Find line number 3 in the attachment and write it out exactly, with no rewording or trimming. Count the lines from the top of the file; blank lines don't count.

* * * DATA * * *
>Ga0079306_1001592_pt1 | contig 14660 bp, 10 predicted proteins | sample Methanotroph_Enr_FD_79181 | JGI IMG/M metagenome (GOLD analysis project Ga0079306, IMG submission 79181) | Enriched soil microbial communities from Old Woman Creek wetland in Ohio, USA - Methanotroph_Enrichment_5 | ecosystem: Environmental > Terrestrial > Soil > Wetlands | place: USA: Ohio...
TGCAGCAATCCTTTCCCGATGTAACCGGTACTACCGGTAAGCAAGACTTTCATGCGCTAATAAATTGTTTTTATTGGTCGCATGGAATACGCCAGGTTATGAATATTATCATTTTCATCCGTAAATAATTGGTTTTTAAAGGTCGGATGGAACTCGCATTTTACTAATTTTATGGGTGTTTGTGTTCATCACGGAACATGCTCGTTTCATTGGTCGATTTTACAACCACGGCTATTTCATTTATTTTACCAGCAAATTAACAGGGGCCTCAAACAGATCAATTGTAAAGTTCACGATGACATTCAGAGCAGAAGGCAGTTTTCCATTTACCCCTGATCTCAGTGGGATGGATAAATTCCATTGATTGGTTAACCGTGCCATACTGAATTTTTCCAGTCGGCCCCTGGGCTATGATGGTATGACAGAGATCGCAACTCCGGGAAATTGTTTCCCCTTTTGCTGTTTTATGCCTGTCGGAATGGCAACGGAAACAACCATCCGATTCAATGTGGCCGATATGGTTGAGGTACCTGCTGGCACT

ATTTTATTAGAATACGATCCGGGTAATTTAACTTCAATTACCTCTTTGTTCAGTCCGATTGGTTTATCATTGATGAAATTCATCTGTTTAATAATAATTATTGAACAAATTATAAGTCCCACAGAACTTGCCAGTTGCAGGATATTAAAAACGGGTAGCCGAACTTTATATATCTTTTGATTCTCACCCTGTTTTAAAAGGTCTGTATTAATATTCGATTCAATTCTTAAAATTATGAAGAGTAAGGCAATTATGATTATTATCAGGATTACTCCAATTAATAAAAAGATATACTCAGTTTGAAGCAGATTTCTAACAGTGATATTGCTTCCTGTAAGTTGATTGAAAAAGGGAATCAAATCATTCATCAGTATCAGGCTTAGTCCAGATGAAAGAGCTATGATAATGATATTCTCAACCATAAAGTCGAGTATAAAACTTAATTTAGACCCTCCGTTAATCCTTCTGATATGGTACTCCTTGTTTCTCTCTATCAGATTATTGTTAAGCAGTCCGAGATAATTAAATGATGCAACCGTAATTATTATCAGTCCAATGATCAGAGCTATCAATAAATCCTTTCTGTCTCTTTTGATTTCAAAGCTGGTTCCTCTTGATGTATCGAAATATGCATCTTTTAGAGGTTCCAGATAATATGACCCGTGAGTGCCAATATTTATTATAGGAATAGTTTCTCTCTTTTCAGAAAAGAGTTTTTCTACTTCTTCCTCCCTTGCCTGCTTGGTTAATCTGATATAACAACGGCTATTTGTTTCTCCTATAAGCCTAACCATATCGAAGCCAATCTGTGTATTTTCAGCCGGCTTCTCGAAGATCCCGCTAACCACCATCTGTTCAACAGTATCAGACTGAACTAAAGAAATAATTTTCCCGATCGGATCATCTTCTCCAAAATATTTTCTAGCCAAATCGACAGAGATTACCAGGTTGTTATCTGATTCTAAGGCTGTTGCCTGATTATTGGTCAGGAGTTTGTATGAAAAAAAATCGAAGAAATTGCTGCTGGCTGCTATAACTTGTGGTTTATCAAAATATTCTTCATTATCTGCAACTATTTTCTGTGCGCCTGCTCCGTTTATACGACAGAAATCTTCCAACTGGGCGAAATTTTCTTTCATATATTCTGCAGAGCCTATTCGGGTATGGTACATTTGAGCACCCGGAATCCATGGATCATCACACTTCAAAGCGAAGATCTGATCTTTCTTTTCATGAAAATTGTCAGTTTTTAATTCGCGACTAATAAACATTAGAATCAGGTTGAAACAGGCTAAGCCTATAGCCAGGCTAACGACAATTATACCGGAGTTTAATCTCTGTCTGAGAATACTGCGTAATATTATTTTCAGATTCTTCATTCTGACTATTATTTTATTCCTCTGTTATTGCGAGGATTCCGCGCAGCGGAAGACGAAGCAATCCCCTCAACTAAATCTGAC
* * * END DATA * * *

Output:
ATTTTATTAGAATACGATCCGGGTAATTTAACTTCAATTACCTCTTTGTTCAGTCCGATTGGTTTATCATTGATGAAATTCATCTGTTTAATAATAATTATTGAACAAATTATAAGTCCCACAGAACTTGCCAGTTGCAGGATATTAAAAACGGGTAGCCGAACTTTATATATCTTTTGATTCTCACCCTGTTTTAAAAGGTCTGTATTAATATTCGATTCAATTCTTAAAATTATGAAGAGTAAGGCAATTATGATTATTATCAGGATTACTCCAATTAATAAAAAGATATACTCAGTTTGAAGCAGATTTCTAACAGTGATATTGCTTCCTGTAAGTTGATTGAAAAAGGGAATCAAATCATTCATCAGTATCAGGCTTAGTCCAGATGAAAGAGCTATGATAATGATATTCTCAACCATAAAGTCGAGTATAAAACTTAATTTAGACCCTCCGTTAATCCTTCTGATATGGTACTCCTTGTTTCTCTCTATCAGATTATTGTTAAGCAGTCCGAGATAATTAAATGATGCAACCGTAATTATTATCAGTCCAATGATCAGAGCTATCAATAAATCCTTTCTGTCTCTTTTGATTTCAAAGCTGGTTCCTCTTGATGTATCGAAATATGCATCTTTTAGAGGTTCCAGATAATATGACCCGTGAGTGCCAATATTTATTATAGGAATAGTTTCTCTCTTTTCAGAAAAGAGTTTTTCTACTTCTTCCTCCCTTGCCTGCTTGGTTAATCTGATATAACAACGGCTATTTGTTTCTCCTATAAGCCTAACCATATCGAAGCCAATCTGTGTATTTTCAGCCGGCTTCTCGAAGATCCCGCTAACCACCATCTGTTCAACAGTATCAGACTGAACTAAAGAAATAATTTTCCCGATCGGATCATCTTCTCCAAAATATTTTCTAGCCAAATCGACAGAGATTACCAGGTTGTTATCTGATTCTAAGGCTGTTGCCTGATTATTGGTCAGGAGTTTGTATGAAAAAAAATCGAAGAAATTGCTGCTGGCTGCTATAACTTGTGGTTTATCAAAATATTCTTCATTATCTGCAACTATTTTCTGTGCGCCTGCTCCGTTTATACGACAGAAATCTTCCAACTGGGCGAAATTTTCTTTCATATATTCTGCAGAGCCTATTCGGGTATGGTACATTTGAGCACCCGGAATCCATGGATCATCACACTTCAAAGCGAAGATCTGATCTTTCTTTTCATGAAAATTGTCAGTTTTTAATTCGCGACTAATAAACATTAGAATCAGGTTGAAACAGGCTAAGCCTATAGCCAGGCTAACGACAATTATACCGGAGTTTAATCTCTGTCTGAGAATACTGCGTAATATTATTTTCAGATTCTTCATTCTGACTATTATTTTATTCCTCTGTTATTGCGAGGATTCCGCGCAGCGGAAGACGAAGCAATCCCCTCAACTAAATCTGAC